Minion official trailer 

I nstead Minions will be released between Independence Day 2 and Superman Vs. Batman, allowing it the best chance of box office success. While the minions were a vital part of the first two Despicable Me movies, they were clearly in supporting roles. The characters speak in their own gibberish sounding language that occasionally has intelligible words like “banana” or “gelato”.

T he challenge for this movie will be how to allow the minions to step out as leads of a movie with their limited language. Judging from the most recently released trailer, the creators have decided to double down on the slapstick antics of the minions and just let the minions tell the story in their own sweet, well-meaning, and bumbling way. Letting the minions be themselves is good news for fans of the creatures and moviegoers.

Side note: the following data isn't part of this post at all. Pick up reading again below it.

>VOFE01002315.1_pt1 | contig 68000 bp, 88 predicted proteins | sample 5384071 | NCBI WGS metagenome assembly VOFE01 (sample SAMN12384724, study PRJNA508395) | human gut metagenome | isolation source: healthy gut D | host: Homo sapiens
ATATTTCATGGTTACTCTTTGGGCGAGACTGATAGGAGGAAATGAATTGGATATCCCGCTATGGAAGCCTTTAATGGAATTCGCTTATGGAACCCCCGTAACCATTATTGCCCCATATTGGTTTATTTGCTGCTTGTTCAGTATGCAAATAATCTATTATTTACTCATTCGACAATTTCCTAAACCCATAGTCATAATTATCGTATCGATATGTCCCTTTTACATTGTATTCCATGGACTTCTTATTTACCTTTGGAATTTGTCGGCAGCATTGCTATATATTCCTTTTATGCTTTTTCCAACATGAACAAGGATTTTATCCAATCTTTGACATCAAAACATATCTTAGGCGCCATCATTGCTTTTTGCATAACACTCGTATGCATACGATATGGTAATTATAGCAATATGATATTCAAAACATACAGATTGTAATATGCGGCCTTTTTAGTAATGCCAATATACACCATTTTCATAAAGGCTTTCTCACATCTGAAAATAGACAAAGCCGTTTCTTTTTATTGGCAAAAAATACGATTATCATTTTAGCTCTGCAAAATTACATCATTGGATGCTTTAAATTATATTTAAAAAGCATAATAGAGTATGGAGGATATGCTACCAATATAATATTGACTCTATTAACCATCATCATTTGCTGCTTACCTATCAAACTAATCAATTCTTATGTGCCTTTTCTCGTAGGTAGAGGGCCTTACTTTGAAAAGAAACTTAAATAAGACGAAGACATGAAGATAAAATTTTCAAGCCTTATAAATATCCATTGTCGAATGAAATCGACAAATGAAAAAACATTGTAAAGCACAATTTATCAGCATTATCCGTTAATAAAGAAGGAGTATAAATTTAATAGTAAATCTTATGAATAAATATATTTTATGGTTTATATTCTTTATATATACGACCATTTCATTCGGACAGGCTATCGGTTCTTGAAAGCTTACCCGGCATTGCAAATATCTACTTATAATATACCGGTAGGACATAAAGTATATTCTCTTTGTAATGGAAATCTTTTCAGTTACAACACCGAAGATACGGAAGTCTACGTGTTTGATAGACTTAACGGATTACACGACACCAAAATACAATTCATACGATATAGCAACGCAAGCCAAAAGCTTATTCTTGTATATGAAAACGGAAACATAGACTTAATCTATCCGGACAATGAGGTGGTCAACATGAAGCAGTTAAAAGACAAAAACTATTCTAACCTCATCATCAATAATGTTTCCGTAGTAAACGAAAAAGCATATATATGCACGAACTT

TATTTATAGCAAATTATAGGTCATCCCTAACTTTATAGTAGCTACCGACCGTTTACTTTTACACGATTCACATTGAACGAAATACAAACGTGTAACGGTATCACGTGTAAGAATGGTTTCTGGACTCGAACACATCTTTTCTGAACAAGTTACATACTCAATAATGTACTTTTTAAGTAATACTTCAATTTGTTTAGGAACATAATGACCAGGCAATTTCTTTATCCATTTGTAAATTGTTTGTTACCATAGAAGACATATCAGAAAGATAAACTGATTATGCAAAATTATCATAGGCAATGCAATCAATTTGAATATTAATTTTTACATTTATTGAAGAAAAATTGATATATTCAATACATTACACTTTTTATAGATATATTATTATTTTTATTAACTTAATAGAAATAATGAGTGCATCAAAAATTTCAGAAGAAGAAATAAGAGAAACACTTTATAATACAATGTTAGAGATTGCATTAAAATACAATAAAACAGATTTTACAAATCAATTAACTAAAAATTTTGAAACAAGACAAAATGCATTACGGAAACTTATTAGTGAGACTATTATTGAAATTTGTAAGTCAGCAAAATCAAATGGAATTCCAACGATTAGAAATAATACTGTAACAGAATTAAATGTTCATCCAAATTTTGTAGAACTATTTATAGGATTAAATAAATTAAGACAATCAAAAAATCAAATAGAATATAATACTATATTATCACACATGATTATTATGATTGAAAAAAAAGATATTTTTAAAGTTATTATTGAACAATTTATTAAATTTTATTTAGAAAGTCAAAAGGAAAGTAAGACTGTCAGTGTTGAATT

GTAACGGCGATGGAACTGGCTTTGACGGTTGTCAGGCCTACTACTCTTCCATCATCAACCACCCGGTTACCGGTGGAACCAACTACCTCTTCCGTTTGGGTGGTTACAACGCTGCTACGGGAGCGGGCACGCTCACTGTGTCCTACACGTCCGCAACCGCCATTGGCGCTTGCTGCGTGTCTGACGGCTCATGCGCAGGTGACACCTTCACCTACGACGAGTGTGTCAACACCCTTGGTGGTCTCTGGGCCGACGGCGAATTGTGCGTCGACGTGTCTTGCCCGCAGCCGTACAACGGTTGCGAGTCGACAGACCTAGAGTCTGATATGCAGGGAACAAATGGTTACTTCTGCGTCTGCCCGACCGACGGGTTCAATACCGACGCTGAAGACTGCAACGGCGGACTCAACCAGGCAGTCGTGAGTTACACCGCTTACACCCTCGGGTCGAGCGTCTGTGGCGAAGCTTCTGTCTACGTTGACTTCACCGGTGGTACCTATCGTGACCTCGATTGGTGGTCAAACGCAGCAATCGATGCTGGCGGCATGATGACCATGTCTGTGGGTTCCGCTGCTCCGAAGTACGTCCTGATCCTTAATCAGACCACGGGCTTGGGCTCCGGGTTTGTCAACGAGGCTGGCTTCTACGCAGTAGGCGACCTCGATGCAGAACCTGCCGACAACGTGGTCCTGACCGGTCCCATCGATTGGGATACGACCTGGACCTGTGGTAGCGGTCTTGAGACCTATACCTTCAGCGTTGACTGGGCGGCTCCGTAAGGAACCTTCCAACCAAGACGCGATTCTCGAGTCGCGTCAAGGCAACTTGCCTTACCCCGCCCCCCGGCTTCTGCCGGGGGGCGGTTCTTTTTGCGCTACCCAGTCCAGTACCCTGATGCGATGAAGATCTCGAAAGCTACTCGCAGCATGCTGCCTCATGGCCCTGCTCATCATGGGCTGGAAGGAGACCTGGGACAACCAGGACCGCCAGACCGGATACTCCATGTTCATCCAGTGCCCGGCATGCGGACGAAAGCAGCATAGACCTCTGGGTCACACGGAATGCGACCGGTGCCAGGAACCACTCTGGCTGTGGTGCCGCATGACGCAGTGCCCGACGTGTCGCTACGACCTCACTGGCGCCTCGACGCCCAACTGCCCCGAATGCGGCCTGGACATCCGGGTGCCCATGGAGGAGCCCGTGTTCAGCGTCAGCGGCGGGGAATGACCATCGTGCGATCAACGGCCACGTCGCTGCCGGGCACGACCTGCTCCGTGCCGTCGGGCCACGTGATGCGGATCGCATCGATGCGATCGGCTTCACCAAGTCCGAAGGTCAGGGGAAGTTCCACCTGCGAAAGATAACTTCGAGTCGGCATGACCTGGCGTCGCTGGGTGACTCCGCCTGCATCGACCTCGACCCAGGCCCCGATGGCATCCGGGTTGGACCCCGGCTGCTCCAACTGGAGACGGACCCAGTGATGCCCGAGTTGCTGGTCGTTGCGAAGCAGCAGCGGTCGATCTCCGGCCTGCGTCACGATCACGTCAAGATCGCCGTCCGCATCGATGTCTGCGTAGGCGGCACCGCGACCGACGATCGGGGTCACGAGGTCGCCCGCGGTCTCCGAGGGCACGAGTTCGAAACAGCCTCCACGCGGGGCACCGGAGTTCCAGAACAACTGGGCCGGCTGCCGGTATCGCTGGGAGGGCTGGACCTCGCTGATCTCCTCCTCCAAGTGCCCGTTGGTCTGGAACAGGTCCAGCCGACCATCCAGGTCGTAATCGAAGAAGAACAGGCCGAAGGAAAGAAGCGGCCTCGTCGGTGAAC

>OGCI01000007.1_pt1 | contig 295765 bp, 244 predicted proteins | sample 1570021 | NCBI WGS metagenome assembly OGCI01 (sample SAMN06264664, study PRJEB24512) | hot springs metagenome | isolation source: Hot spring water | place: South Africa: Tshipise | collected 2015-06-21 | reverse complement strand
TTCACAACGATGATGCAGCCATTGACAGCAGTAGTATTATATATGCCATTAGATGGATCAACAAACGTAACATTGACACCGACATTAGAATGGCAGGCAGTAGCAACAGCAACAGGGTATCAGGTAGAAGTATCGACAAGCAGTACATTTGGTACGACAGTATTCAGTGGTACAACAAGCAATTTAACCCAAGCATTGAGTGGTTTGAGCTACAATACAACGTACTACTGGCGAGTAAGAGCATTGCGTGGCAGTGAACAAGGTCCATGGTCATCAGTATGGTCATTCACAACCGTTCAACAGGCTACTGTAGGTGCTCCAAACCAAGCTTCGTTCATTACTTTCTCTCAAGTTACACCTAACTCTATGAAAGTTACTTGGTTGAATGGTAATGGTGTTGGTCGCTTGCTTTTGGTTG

Universal Animation is looking for another huge box-office win after the first two movies in this series have done so well both in the U.S. and internationally. They are taking a bit of a risk in letting Steve Carrel leave the franchise and focusing instead on the minions, who by definition were part of the background. Big studios are generally taking fewer risks and making less interesting movies over the past several years.

All post production video by DARWIN.it

Even though this film is technically part of a franchise, Universal should be applauded for taking things in a new direction and turning their storytellers loose. Minions promises to be one of the highlights of the summer movie season for adults and children alike.

the Minion language 

the minion language

 

Graffiti in New York City video for InternetOfMusic.com

We realize this video of Brooklyn wall writers ( street art ) video